The procedure was completed successfully in all patient except one in whom conversion to open ureterolithotomy performed, because of difficulty to access the large impacted intramural stone, no major intra- or post-operative complications, no blood transfusion needed. One patient developed prolonged urine leakage for 10 days which was managed conservatively.
Follow-up after 3, 6, and 12 months with plain abdominal X-ray (KUB) ultrasonography and intravenous urography when indicated showed no residual stones and no newly developed hydronephrosis [Table 1].
| Discussion|| |
Gaur described the first successful retroperitoneoscopic laparoscopic pyelolithotomy (RLP) in 1994. The advantage of laparoscopy for large renal stone removal over PNL is the complete visual control of the structures of interest, thus minimizing the possibility of major bleeding or colon injury. The possibility of treating other associated pathologies such as ureteropelvic junction obstruction is another advantage of laparoscopic pyelolithotomy (LP).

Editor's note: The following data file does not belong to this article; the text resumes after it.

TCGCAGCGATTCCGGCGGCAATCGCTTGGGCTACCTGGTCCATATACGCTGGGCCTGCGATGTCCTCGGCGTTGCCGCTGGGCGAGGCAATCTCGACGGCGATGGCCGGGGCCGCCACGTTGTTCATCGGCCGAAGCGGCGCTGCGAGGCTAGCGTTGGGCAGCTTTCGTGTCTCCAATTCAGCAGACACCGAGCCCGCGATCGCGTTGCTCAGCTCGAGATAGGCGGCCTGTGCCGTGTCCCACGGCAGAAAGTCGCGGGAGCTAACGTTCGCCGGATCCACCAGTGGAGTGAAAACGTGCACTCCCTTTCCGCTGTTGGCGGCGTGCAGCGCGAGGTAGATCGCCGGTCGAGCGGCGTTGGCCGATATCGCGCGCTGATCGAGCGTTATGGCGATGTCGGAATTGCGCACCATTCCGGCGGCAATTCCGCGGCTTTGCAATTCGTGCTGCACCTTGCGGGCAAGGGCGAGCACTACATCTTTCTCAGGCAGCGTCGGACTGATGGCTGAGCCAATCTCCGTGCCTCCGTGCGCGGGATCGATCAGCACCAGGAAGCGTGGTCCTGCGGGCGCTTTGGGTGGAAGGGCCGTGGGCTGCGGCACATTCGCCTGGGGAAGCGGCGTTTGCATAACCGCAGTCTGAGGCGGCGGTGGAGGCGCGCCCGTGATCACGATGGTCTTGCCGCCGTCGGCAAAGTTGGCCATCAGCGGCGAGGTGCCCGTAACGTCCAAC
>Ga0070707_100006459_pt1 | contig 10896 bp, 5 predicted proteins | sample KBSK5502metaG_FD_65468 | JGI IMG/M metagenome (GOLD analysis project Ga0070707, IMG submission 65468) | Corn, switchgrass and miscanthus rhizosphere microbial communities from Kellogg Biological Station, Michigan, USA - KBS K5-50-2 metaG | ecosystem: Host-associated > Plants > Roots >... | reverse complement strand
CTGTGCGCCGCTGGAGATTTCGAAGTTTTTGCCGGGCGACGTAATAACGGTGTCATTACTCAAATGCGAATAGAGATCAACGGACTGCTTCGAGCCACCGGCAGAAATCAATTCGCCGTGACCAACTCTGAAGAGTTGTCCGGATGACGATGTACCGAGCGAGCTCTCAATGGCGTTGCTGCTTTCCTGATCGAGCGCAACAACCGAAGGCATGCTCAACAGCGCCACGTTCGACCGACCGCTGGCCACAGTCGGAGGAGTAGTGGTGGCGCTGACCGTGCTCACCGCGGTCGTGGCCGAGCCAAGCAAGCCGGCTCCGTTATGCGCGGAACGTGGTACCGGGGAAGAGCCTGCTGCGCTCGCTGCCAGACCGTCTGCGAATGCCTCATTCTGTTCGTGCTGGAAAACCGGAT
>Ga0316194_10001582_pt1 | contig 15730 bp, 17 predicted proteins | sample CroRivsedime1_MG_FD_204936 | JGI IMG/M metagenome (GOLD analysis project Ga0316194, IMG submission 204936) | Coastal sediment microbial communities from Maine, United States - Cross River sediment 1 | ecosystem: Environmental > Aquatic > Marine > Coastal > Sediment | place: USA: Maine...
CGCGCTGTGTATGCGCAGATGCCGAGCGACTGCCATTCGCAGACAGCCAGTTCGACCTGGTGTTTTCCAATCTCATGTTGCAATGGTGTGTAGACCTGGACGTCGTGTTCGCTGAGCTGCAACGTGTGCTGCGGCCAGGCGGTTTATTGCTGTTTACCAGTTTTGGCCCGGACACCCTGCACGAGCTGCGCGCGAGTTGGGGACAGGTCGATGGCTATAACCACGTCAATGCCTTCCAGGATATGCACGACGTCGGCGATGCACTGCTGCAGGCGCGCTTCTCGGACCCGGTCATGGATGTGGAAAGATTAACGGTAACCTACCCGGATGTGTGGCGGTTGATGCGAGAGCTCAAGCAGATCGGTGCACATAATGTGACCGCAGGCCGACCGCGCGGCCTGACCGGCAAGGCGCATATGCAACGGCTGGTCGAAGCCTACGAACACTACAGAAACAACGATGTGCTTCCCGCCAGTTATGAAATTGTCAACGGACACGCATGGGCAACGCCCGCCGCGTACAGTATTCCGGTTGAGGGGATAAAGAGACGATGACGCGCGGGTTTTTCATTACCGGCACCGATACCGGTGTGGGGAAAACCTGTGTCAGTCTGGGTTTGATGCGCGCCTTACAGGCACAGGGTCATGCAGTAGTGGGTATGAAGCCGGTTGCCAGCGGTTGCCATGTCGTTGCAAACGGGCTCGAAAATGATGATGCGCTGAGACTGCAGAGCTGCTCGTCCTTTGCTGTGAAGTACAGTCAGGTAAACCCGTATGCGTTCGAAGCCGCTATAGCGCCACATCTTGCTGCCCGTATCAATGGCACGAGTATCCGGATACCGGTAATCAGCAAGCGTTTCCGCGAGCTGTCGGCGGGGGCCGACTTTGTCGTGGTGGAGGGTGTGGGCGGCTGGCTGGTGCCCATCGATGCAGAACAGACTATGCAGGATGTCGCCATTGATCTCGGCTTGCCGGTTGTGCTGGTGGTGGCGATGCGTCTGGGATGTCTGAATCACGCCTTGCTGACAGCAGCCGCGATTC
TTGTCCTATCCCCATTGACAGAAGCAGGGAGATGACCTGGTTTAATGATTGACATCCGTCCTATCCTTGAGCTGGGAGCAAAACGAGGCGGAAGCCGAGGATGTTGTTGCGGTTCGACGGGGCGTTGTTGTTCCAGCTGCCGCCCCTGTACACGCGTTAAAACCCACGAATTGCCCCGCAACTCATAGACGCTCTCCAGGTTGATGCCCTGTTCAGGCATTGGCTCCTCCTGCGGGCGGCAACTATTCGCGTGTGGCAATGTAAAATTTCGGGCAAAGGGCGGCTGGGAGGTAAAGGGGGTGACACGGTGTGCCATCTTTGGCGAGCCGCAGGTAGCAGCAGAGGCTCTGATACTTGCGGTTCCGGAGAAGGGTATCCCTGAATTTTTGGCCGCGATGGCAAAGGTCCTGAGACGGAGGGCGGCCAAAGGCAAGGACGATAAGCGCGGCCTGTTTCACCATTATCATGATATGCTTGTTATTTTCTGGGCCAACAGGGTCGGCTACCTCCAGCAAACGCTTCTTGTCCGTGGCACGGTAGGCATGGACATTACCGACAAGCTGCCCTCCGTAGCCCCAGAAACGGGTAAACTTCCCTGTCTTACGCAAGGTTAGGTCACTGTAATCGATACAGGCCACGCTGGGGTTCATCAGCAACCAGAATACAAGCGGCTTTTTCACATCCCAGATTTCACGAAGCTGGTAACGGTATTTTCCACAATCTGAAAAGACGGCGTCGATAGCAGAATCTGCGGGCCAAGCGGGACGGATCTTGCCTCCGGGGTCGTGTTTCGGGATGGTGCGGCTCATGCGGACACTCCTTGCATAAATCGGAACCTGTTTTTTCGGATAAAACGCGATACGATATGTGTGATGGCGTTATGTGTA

Zhao et al. performed a meta-analysis on studies comparing PNL and LP on 996 patients and found that LP has more stone-free rate and less complications, especially bleeding; however, PNL has shorter operative time. The same results were obtained by Wang et al. in another meta-analysis published in 2013 in the Journal of Urology. Haggag et al. reported similar results in a nonrandomized comparative study and they reported shorter hospital stay for LP; the small number of patients and nonrandomized nature of the study were the major limitations of their study.
Using RLP versus PNL, Li et al. found no significant differences in the mean postoperative hospital stay (4.5 2.3 vs. 4.3 1.3 days), rate of blood transfusion (0% vs. 1.1%), conversion rate (0% vs. 3.4%), and rate of total postoperative complication (P > 0.05). The procedural duration and mean drop in hemoglobin levels were significantly lower in the RLP.
Al-Hunayan et al. found no difference in estimated blood loss, stone-free rate, or hospital stay, and the operative time was longer in RLP.
Although this is an initial experience, our study, which is the first in the whole country, showed similar result in operative time, hospital stay, complications, and stone-free rates to other internationally reported series. Blood transfusion is not needed in all of our cases in comparison to more than 20% of 60 patients treated by PNL in our center in the same period (unpublished data).